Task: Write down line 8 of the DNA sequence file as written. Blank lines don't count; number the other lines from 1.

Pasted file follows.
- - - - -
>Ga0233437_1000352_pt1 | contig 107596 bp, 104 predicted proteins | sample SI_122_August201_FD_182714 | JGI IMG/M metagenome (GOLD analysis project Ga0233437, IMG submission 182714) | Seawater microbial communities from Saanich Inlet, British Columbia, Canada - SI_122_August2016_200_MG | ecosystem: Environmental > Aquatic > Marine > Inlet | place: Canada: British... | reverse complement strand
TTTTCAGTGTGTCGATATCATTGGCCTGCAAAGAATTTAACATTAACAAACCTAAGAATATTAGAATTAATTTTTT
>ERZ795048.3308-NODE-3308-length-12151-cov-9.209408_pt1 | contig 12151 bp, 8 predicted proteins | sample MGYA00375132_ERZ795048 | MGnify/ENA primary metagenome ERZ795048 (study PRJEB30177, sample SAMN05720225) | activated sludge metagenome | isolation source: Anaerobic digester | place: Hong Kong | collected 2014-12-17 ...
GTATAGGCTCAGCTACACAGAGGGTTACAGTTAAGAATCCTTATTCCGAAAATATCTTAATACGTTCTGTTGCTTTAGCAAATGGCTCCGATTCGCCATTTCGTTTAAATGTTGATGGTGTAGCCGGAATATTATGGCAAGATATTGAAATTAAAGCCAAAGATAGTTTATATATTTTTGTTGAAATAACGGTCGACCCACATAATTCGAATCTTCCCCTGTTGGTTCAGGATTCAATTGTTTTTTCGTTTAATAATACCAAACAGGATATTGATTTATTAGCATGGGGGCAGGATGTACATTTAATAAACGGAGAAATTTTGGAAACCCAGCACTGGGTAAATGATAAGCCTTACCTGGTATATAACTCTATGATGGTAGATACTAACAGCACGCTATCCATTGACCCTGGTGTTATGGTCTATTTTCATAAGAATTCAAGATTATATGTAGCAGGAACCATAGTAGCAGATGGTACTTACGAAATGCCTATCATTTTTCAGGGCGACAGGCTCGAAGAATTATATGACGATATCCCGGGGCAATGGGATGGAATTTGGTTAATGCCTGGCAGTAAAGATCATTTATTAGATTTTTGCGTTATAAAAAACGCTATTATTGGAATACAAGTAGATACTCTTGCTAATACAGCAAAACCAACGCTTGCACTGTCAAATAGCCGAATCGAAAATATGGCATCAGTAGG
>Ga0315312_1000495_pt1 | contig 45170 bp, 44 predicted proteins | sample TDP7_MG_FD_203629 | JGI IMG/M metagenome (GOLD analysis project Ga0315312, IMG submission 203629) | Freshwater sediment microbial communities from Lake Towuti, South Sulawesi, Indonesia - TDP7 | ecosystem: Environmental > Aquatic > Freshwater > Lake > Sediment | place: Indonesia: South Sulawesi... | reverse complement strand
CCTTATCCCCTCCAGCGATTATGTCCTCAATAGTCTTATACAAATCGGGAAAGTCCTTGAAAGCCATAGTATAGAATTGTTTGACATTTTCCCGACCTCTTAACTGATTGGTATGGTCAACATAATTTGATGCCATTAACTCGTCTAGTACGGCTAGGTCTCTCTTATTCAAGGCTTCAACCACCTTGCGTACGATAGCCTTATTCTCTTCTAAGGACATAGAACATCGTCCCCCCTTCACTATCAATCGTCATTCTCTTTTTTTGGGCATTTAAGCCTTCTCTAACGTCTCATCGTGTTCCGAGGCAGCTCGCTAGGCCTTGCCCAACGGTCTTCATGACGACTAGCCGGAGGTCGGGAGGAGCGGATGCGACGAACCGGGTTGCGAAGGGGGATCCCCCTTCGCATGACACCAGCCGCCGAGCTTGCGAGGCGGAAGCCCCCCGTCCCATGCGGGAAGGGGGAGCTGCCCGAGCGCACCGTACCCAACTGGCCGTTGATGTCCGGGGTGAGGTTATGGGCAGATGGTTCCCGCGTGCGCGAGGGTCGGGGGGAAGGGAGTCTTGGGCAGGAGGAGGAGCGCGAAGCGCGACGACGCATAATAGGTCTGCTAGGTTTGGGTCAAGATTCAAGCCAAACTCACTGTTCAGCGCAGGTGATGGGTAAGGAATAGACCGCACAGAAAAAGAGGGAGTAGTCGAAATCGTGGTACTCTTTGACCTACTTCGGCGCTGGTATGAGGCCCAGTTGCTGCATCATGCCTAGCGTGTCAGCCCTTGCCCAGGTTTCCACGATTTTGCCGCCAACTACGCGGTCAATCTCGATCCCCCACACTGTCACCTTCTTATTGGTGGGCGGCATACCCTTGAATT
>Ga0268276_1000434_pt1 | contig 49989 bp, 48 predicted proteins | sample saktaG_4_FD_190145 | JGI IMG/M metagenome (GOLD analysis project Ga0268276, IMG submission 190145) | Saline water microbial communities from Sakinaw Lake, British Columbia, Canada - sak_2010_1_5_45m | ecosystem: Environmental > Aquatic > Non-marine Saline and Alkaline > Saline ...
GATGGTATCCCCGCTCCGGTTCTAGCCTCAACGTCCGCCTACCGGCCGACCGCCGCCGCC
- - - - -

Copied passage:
GATGGTATCCCCGCTCCGGTTCTAGCCTCAACGTCCGCCTACCGGCCGACCGCCGCCGCC